Although there must be much more out there than I could find through a quick search, I just want to mention two more names. One is the philosopher and historian of science Bernadette Bensaude-Vincent who has carried out some interesting research on popular science writers, such as Camille Flammarion, for example. Flammarion tried to frame popular science as something ‘cool’, as opposed to academic science, which was framed as rather ‘cold’ (a topic that would deserve some more digging). The other is Annie Lagarde-Fouquet, a historian of popular science writing, who has written extensively about Édouard Charton, editor of the seminal Magasin Pittoresque, and his fight against ignorance and for social equality – a really fascinating story.
In this blog post I can, naturally, not provide an in-depth study of French popular science magazines for English readers. Instead I just want to translate the introductions to the first issues of La Science Populaire (1880) and La Science Illustrée (1888), so as to give readers a taste for what’s out there.
La Science Populaire
La Science Populaire was published weekly between 1880 and 1884. It ran to 188 editions and its editor in chief was Adolphe Bitard, a French journalist and scientific publisher. He founded this journal and, some years later, just before his death, La Science Illustrée. His foreword to the first edition of La Science Populaire reads as follows:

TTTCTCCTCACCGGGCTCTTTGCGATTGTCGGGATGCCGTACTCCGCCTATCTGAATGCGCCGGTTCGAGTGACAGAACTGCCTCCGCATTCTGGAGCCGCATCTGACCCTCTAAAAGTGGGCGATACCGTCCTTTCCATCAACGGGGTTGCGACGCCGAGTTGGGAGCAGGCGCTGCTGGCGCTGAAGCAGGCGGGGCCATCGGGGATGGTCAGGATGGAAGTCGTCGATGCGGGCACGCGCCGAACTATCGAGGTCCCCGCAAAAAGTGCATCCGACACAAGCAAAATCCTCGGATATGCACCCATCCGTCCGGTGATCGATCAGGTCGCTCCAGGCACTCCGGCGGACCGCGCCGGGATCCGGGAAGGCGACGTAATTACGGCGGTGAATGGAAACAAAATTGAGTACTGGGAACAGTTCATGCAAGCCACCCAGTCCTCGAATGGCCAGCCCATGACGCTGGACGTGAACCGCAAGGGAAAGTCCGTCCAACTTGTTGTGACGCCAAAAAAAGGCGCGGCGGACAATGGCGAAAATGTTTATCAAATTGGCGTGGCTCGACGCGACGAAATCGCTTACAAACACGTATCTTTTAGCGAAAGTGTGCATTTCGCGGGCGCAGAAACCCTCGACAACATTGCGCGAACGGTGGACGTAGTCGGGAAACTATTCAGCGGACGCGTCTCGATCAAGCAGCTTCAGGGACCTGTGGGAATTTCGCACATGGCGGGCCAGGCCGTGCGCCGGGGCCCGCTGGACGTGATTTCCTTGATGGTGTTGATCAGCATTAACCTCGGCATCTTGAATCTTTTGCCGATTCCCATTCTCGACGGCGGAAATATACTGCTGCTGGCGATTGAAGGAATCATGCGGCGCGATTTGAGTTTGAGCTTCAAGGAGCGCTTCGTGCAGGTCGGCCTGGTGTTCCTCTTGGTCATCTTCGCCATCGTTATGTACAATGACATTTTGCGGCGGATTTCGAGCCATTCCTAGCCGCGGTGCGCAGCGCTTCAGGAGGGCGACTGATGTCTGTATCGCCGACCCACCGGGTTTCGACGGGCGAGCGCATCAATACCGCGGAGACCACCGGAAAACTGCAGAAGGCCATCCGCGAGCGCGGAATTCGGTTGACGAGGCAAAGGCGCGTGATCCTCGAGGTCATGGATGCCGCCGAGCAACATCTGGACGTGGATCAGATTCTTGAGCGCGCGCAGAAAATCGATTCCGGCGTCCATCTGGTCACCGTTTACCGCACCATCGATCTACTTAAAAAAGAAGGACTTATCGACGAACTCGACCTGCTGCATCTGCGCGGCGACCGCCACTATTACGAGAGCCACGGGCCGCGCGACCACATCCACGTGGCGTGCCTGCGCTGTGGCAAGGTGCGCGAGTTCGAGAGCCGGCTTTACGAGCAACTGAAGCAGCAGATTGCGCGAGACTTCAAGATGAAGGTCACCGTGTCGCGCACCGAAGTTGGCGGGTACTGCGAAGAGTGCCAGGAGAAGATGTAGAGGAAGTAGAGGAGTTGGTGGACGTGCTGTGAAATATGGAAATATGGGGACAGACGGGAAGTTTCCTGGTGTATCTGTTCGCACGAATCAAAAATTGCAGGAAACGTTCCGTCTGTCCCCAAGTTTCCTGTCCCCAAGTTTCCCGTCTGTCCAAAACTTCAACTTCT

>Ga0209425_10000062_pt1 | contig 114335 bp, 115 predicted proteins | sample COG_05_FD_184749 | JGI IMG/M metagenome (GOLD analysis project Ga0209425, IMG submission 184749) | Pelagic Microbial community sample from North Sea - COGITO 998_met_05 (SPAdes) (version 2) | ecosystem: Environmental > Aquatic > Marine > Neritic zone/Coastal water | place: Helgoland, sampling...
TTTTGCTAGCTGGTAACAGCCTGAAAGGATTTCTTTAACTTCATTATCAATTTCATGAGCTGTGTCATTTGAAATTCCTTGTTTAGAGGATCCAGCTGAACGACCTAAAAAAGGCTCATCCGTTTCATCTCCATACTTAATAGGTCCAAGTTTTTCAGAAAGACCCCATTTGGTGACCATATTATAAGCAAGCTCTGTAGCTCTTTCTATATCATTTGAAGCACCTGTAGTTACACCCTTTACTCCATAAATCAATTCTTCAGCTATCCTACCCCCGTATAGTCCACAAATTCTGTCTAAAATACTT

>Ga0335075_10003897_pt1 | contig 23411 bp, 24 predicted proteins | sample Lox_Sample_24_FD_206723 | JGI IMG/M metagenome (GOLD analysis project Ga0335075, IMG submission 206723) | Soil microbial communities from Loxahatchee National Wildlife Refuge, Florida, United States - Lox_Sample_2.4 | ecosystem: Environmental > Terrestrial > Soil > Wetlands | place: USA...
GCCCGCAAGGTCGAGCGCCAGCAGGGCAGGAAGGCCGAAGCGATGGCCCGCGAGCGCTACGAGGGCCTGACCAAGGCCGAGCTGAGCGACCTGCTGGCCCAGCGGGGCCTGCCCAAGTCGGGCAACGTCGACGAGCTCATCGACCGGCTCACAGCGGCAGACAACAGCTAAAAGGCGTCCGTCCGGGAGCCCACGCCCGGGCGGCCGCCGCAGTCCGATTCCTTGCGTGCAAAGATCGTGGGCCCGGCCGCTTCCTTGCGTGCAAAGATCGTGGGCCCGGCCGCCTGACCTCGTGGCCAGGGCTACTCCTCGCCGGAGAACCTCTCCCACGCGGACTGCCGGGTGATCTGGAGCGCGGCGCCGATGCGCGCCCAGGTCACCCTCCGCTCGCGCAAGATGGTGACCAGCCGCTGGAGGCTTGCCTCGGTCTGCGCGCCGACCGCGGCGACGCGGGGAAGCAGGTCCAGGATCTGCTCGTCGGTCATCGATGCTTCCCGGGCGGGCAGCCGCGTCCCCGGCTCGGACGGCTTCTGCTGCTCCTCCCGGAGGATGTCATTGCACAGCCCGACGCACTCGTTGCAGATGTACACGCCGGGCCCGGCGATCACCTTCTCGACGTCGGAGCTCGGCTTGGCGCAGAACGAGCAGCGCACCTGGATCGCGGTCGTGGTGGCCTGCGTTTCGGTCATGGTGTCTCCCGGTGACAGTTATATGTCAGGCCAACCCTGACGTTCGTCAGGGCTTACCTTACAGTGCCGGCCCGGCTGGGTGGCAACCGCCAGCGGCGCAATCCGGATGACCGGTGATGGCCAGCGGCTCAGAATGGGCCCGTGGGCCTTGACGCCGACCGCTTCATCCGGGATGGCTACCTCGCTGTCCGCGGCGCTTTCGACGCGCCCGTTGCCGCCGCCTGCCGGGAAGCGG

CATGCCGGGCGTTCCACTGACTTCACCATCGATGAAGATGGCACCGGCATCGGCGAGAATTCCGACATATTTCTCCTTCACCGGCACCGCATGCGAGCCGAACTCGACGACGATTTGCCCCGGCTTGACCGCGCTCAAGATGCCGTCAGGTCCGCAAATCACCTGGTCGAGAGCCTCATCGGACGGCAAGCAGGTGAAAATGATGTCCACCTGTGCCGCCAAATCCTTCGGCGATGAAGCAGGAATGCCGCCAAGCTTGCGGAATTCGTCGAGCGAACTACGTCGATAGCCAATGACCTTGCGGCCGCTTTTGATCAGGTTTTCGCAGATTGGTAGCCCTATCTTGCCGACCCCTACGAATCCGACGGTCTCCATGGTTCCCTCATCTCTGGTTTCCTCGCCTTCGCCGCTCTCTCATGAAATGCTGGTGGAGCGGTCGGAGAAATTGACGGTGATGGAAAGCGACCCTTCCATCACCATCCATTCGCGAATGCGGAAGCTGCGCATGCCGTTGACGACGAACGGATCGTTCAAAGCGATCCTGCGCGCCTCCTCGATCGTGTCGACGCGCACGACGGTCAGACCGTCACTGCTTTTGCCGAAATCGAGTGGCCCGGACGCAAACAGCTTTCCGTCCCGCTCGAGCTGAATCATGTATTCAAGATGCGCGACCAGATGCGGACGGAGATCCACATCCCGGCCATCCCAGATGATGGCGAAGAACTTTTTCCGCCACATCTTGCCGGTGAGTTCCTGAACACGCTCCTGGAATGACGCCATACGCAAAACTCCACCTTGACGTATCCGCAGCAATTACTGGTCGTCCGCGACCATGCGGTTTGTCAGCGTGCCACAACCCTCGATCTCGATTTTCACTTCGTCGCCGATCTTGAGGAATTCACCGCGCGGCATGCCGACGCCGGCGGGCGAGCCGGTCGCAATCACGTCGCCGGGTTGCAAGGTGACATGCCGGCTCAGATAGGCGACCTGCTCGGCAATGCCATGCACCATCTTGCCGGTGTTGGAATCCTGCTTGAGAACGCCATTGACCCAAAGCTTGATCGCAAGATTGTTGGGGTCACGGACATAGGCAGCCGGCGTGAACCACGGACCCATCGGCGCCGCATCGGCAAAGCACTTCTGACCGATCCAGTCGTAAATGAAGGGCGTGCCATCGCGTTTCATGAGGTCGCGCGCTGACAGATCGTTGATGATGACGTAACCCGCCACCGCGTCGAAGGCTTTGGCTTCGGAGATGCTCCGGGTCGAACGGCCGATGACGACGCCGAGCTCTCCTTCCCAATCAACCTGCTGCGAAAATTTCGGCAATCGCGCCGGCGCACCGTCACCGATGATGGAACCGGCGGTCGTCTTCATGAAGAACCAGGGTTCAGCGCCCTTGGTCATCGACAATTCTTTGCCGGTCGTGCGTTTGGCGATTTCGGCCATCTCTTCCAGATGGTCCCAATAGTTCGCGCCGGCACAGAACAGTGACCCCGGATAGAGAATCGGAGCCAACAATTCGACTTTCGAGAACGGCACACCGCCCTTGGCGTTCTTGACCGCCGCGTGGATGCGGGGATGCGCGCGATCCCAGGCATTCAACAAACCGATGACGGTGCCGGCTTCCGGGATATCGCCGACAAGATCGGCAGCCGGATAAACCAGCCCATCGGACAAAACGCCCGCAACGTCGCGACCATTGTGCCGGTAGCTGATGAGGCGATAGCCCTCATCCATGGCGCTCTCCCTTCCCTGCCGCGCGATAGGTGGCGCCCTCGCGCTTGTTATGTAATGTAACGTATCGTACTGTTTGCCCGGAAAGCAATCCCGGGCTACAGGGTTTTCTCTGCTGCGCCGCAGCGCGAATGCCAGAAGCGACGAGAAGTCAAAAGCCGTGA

“We are founding today a journal of a new genre, responding, we believe, to new public needs, especially to this thirst for learning which has spread amongst the masses, and which seems to be a distinctive sign of our times. Following an official program, learning to recite all the parts of a parrot, in view of whatever diploma, just to forget the facts once the diploma has been obtained: this is not what this is about. But neither is our aim for readers to become scientists (‘savants’): such an ambition would require that one sacrifices one’s entire life to it, and not everybody has the means to do that. However, people want to have access to true notions about everything, to be instructed about phenomena that happen in nature and their cause and they want to be informed about the constant march of progress in matters of human knowledge, as well as of discoveries made by our hardy explores travelling across known and unknown worlds. […] [After saying that the journal will take ‘science’ in its broadest sense, including natural history, industry, the study of people and nations, medicine, agriculture etc., etc., the foreword goes on to say]: We would also like to add that we wish to give a large place to curiosity, so fruitful in all sciences: this is to say, that over and above science properly speaking and its serious applications, one will find here its more amusing and recreational applications too, as well as its peculiarities, without forgetting those of the amusing sciences, even the occult sciences.”